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# Consider a gas of molecules whose interaction energy u(r)

ISBN: 9780201380279 40

## Solution for problem 12P Chapter 8

An Introduction to Thermal Physics | 1st Edition

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Problem 12P

Consider a gas of molecules whose interaction energy u(r) is infinite for r < r0 and negative for r > r0, with a minimum value of –u0. Suppose further that κT ≫ u0, so you can approximate the Boltzmann factor for r > r0 using ex ≈ 1 + x. Show that under these conditions the second virial coefficient has the form B(T) = b − (a/κT), the same as what you found for a van der Waals gas in Problem. Write the van der Waals constants a and b in terms of r0 and u(r), and discuss the results briefly.

Problem:

Even at low density, real gases don’t quite obey the ideal gas law. A systematic way to account for deviations from ideal behavior is the virial expansion,

where the functions B(T), C(T), and so on are called the virial coefficients. When the density of the gas is fairly low, so that the volume per mole is large, each term in the series is much smaller than the one before. In many situations it’s sufficient to omit the third term and concentrate on the second, whose coefficient B(T) is called the second virial coefficient (the first coefficient being 1). Here are some measured values of the second virial coefficient for nitrogen (N2):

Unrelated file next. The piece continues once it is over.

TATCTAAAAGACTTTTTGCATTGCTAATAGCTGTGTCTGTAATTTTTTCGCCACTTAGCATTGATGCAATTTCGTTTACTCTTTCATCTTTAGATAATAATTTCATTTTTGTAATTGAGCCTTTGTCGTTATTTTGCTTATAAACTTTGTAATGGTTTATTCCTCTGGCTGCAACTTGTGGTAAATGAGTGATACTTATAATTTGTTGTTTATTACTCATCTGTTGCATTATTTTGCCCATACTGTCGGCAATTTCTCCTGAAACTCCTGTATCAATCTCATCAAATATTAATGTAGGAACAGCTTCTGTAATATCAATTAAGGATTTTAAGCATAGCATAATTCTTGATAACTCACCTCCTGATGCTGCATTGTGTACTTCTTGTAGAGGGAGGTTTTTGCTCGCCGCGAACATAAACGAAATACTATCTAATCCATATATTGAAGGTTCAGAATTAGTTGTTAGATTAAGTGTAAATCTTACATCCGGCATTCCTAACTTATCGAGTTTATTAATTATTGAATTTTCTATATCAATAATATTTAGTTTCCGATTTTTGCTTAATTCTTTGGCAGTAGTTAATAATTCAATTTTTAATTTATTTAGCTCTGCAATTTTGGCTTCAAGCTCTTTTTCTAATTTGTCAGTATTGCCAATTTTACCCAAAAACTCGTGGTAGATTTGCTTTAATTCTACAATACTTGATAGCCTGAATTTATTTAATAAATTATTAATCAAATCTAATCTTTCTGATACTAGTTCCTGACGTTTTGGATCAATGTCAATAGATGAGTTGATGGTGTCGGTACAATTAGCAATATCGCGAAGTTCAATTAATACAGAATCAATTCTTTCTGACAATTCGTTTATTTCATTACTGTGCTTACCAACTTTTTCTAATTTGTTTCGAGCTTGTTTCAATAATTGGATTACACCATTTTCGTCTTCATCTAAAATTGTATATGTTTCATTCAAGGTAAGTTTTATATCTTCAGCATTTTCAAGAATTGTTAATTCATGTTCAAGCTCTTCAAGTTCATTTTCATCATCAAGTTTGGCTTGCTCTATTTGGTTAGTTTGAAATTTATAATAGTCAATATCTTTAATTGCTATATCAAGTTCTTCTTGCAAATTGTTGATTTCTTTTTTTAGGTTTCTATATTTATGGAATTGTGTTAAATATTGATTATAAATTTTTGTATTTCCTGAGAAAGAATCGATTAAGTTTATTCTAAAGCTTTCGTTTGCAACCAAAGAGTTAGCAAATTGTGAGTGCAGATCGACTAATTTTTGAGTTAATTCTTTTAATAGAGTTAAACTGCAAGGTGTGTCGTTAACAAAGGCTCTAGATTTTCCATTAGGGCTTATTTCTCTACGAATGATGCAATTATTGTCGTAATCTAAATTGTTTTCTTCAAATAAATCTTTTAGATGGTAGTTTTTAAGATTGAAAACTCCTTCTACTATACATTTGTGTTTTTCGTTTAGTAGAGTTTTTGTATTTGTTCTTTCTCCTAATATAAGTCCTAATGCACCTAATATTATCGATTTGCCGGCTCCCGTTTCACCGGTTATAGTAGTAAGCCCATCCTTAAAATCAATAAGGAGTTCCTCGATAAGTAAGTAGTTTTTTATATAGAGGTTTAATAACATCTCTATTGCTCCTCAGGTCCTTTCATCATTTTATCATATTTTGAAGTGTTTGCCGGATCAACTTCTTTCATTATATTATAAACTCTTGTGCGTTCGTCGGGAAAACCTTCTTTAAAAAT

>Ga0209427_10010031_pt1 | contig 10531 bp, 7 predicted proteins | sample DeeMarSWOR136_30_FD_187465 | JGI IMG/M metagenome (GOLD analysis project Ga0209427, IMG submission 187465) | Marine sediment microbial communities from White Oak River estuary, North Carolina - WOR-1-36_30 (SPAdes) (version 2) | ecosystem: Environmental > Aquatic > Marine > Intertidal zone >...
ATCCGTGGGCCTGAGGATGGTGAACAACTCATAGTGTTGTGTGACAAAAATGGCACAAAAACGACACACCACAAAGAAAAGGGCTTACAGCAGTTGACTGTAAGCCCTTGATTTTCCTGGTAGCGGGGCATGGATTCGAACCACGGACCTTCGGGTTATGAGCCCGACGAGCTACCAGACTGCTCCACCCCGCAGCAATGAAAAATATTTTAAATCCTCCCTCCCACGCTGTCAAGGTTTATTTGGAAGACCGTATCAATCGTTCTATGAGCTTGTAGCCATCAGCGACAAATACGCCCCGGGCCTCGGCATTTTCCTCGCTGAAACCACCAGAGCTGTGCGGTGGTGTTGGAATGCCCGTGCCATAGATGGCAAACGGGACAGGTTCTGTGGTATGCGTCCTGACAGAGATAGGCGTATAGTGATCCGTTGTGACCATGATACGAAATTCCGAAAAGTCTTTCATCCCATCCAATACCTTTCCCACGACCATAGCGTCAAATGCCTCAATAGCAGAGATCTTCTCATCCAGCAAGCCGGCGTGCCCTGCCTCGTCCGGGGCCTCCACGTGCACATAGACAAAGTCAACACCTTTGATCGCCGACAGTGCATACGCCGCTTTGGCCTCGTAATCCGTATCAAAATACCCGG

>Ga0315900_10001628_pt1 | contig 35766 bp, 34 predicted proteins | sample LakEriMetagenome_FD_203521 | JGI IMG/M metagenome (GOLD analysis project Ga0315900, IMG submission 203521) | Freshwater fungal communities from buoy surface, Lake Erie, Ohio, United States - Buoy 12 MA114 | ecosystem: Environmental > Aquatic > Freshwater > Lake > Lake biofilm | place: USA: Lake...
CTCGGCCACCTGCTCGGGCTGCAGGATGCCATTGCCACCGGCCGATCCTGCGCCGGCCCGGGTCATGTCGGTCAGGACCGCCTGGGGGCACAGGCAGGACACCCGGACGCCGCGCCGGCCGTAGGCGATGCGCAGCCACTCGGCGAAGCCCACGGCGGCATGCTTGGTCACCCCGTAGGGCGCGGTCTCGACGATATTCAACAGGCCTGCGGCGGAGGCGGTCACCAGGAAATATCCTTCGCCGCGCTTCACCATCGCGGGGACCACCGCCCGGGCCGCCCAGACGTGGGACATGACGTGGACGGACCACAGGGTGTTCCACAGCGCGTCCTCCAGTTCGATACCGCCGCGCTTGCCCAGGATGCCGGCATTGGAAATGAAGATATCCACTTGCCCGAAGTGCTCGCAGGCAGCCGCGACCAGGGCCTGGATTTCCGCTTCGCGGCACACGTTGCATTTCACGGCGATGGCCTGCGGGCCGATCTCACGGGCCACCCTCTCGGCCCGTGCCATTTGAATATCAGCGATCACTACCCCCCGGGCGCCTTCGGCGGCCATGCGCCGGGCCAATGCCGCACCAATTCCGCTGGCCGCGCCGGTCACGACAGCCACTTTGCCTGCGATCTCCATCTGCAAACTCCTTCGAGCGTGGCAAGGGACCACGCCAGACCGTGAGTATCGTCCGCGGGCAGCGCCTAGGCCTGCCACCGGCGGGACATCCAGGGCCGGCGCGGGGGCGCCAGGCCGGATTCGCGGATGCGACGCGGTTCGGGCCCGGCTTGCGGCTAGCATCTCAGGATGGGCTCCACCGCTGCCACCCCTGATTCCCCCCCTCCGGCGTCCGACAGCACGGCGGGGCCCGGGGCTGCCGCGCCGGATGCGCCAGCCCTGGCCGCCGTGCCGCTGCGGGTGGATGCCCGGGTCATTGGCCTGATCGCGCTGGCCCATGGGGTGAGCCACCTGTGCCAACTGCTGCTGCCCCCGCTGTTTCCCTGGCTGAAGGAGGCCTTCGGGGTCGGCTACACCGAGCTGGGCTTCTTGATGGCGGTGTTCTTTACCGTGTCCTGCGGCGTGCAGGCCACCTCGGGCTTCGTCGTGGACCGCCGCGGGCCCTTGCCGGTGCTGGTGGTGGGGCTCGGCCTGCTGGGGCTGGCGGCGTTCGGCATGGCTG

T (K) B (cm3/mol) 100 −160 200 − 35 300 − 4.2 400 9.0 500 16.9 600 21.3

(a) For each temperature in the table, compute the second term in the virial equation, B(T)/(V/n), for nitrogen at atmospheric pressure. Discuss the validity of the ideal gas law under these conditions.

(b) Think about the forces between molecules, and explain why we might expect B(T) to be negative at low temperatures but positive at high temperatures.

(c) Any proposed relation between P, V, and T , like the ideal gas law or the virial equation, is called an equation of state. Another famous equation of state, which is qualitatively accurate even for dense fluids, is the van der Waals equation,